The brainchild of London Design Festival founders Sir John Sorrell and Ben Evans, the London Design Biennale was brought to life in 2016 as a way for nations across the world to show off their design ideas and ingenuity.
The 2016 biennale – which was met with some mixed reviews – saw pavilions from 35 countries based on the theme ‘utopia’, inspired by Sir Thomas More’s text of the same name and a year-long programme of events marking the 500th anniversary of its publication.
Two years on, the second edition of the biennale will return to London’s Somerset House this September and is set to be bigger than its debut, with design teams from more than 40 countries, cities and other territories coming together to present their work to the public.
A new theme, ‘emotional states’, has been set for this year’s event, with participants being asked to explore how design can affect both our emotions and experiences through their installations.
Taking the mantel from Edward Barber and Jay Osgerby (of Barber & Osgerby) who designed the UK’s pavilion in 2016, the V&A has been chosen to curate this year’s entry. It has collaborated with the Turner Prize-nominated Forensic Architecture, a research agency comprising an interdisciplinary team of filmmakers, software developers, architects, archaeologists, journalists and lawyers.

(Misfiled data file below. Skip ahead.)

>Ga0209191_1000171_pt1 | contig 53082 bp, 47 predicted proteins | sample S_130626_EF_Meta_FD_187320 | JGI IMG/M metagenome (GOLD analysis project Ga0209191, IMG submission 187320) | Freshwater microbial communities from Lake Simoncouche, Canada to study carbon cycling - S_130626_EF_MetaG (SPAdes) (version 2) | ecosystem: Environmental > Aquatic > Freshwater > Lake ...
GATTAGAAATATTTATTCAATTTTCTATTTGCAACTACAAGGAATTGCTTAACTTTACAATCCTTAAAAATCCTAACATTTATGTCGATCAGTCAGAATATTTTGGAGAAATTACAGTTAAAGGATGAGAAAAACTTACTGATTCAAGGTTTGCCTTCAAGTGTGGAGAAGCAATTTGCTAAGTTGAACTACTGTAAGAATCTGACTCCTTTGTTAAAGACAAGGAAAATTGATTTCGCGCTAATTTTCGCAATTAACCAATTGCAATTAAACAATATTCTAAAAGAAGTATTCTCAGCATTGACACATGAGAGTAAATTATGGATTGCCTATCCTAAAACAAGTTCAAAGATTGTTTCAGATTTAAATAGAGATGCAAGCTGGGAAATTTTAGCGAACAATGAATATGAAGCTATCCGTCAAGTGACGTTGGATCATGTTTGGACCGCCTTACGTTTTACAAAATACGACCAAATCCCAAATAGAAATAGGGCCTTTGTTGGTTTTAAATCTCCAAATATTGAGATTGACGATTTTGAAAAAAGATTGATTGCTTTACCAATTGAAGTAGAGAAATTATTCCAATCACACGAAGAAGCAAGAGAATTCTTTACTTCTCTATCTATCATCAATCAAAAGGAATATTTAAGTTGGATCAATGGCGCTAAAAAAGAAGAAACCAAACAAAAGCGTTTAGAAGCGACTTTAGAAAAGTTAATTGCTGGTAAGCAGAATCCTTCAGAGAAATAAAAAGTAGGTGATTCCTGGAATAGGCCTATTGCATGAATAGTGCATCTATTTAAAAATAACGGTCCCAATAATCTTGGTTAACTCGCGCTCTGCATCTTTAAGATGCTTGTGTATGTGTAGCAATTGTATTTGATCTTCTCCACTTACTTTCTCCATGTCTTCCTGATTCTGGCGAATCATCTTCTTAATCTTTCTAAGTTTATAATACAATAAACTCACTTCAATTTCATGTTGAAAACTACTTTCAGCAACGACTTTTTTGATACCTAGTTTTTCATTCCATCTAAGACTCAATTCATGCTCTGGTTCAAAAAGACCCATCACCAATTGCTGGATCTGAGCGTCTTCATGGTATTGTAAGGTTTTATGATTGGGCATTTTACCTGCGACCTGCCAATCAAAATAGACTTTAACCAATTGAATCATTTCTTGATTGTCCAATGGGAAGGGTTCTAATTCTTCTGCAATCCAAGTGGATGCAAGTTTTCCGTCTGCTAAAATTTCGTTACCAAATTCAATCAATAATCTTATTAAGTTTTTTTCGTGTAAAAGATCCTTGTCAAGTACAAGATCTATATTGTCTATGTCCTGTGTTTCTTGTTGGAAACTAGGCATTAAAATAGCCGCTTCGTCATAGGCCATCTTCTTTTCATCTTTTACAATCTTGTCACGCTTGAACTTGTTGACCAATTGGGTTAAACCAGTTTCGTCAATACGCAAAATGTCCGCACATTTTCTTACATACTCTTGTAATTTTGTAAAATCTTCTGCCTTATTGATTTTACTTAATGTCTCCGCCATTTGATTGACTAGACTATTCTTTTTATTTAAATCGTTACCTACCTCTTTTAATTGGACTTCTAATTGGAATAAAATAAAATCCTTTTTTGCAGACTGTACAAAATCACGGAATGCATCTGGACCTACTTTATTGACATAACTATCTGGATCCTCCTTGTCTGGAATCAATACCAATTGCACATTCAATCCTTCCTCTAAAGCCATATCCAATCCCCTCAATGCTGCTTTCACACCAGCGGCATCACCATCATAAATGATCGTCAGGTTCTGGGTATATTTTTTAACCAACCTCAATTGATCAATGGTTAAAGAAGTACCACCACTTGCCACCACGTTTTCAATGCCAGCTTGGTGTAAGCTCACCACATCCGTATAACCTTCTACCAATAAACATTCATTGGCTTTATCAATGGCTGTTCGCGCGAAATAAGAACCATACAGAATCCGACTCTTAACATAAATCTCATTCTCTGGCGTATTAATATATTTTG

In preparation for the biennale, Forensic Architecture has been working in the Sinjar area of Iraq, supporting and training members of the Kurdish-speaking Yazidi people to collect, document and preserve evidence of the destruction, genocide and enslavement carried out by terrorist group ISIS against them.
The finished installation will look at the role digital cultural preservation has played in communities who have experienced trauma, and will show the process of how the images in Sinjar have been collected.
Other highlights will include US-based Cooper Hewitt, Smithsonian Design Museum’s contribution to the biennale for the second time running, which will focus on facial analysis technologies, and a Refugees’ pavilion featuring a temporary shelter and objects designed by displaced people.
Sorrell’s hope is that this year’s event will offer something for everyone. “Biennales can be very serious and a bit worthy, but for the first biennale in 2016 Lebanon’s entry was a Beirut street market out on the terrace, and Turkey did an exhibit where you made a wish, rolled it up into a scroll and inserted it in a tube which then whizzed off using the old system that used to take your money.
“This time around for the second edition, we’re going to have 40 nations, cities and territories, plus some special projects, and fill every nook and cranny of Somerset house…. It’s a bit like a gathering like the Olympics or the World Cup – but for people who love design.”